The question is, how can we access values of the keys 1 & 2? Like below?

console.log(myName.1);
console.log(myName.2);

If you said “Yes”, you are wrong. If you try to accecc the values as above, This will throw an “Uncaught SyntaxError” error, so how can we access it?

console.log(myName["1"]);
console.log(myName["2"]);

So when the key value is a number, we must use [] for accessing the values. Now Lets go back to the previous object.

var myName = {firstName: "Sibeesh", lastName: "Venu"};
var myNameCopy= myName;
myName.firstName = "Sibi";

console.log(myName.firstName);
console.log(myNameCopy.firstName);

Any idea what will be the output of the above code? Have you just said Sibi Sibeesh? Oh, man. You got confused. The actual output is Sibi Sibi. As we said earlier, an object is an example of referenced type variable where the values are stored as a reference to it. So even if change the value of our first object, that will reflect is our second one too.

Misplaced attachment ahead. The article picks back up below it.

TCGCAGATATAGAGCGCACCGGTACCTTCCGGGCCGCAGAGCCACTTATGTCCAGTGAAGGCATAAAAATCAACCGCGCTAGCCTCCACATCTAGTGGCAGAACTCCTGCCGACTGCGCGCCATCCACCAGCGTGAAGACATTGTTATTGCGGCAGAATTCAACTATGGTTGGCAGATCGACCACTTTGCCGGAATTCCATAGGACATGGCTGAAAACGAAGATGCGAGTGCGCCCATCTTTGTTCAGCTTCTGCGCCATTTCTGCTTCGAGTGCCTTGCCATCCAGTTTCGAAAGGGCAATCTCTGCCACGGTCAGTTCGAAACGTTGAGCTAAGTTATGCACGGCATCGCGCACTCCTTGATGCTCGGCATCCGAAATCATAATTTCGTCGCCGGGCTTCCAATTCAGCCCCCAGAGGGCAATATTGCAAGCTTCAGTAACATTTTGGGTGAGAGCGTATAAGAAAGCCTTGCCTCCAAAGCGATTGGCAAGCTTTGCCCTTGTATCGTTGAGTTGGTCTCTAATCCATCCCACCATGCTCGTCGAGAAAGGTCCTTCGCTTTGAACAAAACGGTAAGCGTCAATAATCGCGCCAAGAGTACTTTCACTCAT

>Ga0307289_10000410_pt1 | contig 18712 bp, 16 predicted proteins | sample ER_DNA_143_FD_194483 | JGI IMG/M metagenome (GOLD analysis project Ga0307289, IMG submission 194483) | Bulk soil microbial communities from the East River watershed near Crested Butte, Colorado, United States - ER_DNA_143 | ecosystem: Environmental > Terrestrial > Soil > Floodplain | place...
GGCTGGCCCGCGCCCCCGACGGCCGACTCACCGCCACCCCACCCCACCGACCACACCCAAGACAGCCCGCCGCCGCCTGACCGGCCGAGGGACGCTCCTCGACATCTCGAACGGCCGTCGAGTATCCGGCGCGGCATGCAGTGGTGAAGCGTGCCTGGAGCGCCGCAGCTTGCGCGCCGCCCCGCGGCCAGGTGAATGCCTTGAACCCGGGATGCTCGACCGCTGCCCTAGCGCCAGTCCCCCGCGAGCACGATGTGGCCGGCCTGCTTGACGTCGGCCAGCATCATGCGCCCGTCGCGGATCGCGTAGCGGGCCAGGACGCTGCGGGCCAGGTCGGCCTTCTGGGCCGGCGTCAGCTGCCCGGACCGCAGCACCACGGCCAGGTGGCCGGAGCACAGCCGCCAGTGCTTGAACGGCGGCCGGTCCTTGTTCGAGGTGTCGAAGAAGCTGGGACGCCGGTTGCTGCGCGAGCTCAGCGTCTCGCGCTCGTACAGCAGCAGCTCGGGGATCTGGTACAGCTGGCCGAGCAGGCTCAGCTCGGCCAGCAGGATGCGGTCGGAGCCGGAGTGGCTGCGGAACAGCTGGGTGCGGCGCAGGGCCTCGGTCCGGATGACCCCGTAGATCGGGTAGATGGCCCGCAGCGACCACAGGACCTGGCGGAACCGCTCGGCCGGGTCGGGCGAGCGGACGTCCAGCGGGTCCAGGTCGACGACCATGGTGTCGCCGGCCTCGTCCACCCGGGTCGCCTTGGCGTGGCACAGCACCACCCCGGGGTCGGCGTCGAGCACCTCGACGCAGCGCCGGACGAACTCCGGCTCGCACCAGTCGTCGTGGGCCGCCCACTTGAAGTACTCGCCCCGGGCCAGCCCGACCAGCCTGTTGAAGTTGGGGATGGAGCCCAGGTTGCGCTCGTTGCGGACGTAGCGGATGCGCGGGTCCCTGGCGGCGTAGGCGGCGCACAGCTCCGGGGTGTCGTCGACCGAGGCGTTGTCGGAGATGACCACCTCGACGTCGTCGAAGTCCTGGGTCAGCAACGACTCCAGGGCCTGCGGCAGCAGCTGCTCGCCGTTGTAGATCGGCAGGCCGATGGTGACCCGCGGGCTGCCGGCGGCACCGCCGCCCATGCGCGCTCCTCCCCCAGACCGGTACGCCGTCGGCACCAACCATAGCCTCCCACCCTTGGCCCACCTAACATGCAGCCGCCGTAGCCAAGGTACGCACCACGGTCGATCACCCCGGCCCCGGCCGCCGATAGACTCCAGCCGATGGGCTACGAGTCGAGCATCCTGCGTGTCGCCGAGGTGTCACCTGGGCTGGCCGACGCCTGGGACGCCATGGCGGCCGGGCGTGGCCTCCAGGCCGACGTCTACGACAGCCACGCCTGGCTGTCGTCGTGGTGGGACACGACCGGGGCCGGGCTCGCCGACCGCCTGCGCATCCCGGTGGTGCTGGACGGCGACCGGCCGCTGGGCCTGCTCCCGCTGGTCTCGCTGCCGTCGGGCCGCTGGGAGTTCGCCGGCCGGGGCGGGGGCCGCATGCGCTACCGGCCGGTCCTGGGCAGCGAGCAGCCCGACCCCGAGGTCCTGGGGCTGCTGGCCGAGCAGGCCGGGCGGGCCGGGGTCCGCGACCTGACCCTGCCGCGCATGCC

In the above examples we have created objects like below

var myName = {firstName: "Sibeesh", lastName: "Venu"};

This way of careating an object is called Object literals. Now the questuion is, is this the only way of creating the object? There is one more way, which is known as Object Constructor. Now we can create the same objects in Object constructor way.

var myName = new Object();
myName.firstName = "Sibeesh"
myName.lastName = "Venu";
console.log(myName.firstName);
console.log(myName.lastName);

Is there any rule that we can add only varibles to an object? Absolutely no, an object can hold a function too. Let’s create an object with a function inside.